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I hope the Cognitect blog is updated soon. Their articles are always really interesting.
For those of you who work with Clojure professionally, have you ever struggled with job security? Were you ever in a position of "gulp, times are hard, can't find a Clojure job, I might have to go back to Java"? Or is the situation not as bad? The worry around job security holds me back from taking the leap 😞
"times are hard, I can't find a Clojure job, I have to stay at this Java job I've had since 2004" :raised_hand:
it is tricky. I have only ever been employed as a developer writing clojure, so with my last job hunt I did end up broadening my search to java and scala shops. that seemed as uphill as finding a clojure job, and ended up taking a long hunt and getting a second clojure job
I'm in the London area. Any rock I turn has a Java job under it. Clojure is a different beast though... and how am I supposed to get to the level of seniority in Clojure that I have in Java without taking a pay cut 😞 bills need paying...
I'm now "old", have family + kid, relocating not an option (wife has career too), and the Java gig is very stable and is really great in many important aspects - I'm one of the top architects, team is great, boss is great, company is huge and very secure... the suckiest part is Java. But all told, it's not that bad.
Ya, it's pretty tough then. I'm also not that interested in remote work. That's just my own limitation/preference though.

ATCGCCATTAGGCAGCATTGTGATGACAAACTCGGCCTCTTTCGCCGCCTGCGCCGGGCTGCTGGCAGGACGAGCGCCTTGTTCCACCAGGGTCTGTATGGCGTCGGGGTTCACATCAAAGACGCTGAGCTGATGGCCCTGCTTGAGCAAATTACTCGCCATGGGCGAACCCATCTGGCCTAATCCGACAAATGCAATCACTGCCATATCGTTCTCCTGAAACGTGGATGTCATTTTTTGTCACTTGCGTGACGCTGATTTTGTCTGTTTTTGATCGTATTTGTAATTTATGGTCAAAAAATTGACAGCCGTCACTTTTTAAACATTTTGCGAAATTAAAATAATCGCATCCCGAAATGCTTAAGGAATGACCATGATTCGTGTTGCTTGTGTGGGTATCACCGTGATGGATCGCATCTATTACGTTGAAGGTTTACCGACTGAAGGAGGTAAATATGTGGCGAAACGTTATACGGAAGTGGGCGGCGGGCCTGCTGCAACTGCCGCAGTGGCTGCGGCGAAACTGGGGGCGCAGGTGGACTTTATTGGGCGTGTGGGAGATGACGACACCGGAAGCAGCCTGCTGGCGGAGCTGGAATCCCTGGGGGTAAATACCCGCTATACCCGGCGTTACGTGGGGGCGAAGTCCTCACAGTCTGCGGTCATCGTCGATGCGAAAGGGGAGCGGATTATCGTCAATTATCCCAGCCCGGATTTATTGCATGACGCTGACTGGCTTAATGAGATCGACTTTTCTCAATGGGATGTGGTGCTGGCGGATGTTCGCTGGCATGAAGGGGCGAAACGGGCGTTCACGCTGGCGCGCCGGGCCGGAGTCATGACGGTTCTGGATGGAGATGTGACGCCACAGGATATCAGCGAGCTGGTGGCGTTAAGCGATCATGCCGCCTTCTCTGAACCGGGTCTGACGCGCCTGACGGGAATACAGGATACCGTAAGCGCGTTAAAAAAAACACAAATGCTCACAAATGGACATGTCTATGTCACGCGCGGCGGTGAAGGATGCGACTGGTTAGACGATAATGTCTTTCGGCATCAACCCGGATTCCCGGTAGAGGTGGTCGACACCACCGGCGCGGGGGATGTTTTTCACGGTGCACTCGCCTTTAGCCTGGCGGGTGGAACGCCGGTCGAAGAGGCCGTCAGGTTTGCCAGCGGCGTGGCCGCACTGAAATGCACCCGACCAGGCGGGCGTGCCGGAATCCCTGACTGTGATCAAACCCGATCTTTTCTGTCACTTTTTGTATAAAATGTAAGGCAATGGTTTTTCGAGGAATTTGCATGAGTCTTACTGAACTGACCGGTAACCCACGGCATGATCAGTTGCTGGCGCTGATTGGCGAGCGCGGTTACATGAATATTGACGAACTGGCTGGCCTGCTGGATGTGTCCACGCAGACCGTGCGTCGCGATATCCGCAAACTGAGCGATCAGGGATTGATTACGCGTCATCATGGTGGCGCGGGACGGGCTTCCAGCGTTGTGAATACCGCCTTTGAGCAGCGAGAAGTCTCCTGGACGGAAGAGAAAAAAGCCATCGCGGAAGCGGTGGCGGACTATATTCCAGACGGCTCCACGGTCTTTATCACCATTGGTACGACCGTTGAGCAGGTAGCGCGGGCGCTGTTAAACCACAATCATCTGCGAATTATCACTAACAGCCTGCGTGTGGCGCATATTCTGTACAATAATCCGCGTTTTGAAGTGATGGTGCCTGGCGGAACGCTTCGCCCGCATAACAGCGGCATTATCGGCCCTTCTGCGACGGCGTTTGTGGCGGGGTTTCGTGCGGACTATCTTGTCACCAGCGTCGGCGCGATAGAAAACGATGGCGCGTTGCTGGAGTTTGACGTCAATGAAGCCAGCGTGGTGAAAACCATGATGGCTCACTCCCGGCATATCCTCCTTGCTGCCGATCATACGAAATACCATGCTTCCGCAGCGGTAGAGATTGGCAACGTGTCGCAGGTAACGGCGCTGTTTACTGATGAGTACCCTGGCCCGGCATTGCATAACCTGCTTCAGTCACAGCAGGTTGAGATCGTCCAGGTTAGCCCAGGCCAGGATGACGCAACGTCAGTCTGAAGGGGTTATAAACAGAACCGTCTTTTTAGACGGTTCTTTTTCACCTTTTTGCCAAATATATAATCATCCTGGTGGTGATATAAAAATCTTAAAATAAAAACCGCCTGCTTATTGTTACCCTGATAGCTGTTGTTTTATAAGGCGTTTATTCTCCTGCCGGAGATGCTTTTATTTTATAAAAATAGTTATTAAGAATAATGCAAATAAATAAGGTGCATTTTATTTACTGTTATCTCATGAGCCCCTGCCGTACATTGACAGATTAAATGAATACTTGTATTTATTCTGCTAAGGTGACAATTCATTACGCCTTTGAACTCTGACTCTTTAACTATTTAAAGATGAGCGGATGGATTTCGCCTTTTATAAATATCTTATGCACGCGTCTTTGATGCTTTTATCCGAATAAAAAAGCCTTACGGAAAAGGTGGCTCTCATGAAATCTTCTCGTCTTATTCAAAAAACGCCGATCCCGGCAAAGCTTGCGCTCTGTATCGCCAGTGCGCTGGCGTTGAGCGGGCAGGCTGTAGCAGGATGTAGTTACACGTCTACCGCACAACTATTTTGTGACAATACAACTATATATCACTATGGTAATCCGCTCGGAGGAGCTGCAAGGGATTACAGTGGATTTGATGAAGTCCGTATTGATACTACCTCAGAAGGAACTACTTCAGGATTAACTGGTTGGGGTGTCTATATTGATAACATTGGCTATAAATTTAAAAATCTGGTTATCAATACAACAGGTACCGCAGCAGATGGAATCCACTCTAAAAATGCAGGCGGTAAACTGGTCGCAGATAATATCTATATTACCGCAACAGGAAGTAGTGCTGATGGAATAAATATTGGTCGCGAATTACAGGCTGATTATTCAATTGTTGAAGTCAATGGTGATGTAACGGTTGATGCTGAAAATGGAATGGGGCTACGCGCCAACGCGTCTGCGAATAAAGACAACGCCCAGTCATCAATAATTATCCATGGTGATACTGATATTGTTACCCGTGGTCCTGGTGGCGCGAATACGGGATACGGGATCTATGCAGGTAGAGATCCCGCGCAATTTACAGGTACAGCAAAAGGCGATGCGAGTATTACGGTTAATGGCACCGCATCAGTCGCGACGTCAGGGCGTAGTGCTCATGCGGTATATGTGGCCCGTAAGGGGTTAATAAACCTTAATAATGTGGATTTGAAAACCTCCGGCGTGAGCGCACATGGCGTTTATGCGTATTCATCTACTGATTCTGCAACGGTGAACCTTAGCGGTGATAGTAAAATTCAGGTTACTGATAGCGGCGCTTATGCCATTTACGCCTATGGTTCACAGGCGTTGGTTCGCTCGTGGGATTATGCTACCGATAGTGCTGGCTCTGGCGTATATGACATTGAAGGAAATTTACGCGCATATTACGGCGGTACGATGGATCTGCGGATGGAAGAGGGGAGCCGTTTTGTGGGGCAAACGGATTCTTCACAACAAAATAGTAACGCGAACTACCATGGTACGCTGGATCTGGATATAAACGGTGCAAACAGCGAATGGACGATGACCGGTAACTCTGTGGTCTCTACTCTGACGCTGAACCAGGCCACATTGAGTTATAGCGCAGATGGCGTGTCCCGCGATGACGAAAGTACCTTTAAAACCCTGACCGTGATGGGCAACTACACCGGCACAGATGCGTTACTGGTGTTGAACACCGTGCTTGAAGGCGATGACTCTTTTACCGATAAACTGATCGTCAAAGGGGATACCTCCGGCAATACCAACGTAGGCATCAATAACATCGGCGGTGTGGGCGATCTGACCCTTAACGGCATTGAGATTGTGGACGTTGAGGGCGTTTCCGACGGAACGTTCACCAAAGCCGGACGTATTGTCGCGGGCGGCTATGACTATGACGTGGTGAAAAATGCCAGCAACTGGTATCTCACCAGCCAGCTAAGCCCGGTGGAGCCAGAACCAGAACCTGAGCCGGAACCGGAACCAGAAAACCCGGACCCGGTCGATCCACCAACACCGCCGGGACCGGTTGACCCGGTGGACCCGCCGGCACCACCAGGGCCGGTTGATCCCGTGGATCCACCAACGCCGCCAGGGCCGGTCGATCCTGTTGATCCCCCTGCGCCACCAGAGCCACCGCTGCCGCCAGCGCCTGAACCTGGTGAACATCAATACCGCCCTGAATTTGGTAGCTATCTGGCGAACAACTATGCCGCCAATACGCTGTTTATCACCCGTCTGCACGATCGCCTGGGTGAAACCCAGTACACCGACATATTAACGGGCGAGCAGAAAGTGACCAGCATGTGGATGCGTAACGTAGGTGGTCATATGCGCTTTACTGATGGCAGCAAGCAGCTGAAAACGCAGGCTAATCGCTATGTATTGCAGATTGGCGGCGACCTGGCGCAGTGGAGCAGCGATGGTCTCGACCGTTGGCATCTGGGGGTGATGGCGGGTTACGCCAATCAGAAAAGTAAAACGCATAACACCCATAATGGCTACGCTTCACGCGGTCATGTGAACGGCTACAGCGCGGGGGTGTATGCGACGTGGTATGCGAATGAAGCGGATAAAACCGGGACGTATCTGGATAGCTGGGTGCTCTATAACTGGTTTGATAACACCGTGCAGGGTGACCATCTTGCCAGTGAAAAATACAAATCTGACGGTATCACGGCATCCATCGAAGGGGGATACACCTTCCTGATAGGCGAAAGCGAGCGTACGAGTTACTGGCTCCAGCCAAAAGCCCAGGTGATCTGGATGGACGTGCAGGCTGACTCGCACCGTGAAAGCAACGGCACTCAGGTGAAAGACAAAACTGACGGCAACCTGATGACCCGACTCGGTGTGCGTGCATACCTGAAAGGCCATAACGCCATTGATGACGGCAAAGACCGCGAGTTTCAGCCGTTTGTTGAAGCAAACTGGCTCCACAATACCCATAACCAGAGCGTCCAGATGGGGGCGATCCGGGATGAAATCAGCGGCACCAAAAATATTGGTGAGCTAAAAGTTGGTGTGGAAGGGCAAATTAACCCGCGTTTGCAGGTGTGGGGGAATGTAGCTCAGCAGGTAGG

I guaran-freaking-tee that you have a LOT more Clojure opportunity in London than I have in Cleveland Ohio!!
I got my "current" Clojure job by introducing Clojure where I was already working...
😢 I was in the process of doing exactly that when my small company was gobbled by a YUUUGE company, and I instantly became a very small fish in a very large pond. Doing wild things like Clojure ain't gonna fly here now.
I think, to some degree, the best thing you can do to ensure you can get the job you want, is to trying and improve the hiring process at your current job. hiring processes are so terrible across the industry that if you don't try to raise the standard (meaning getting rid of exclusionary ingroup frat hazing nonsense) in your current company (to try and raise it in the industry as a whole) you will just hit that wall, which is even worse if aren't looking for exactly the same job you had before
London Clojure jobs are extremely common compared to oop North, so count your blessings
We recently transitioned into remote only but I'm having a massively hard time staying productive, motivated, and consistent. Any books, talks, guides you can recommend to improve?
@jayzawrotny I've been fully remote for over ten years. My advice: make sure you have a dedicated "office" space at home and a routine. Get up at the same time every weekday. Develop a routine (mine is "feed the cats, make coffee, check my inbox, switch to JIRA and start work" and at the end of the work day, get up and leave the office space). It's important to keep work stuff separate. A separate computer, if possible, really helps there.
Figure out what would motivate you. Other people? Coffee shops? Coworking spaces? If you need something more in-person, transition elsewhere.
If you can, go out for a walk at lunchtime or at least move away from your work desk for at least half an hour. Treat it like a real office job.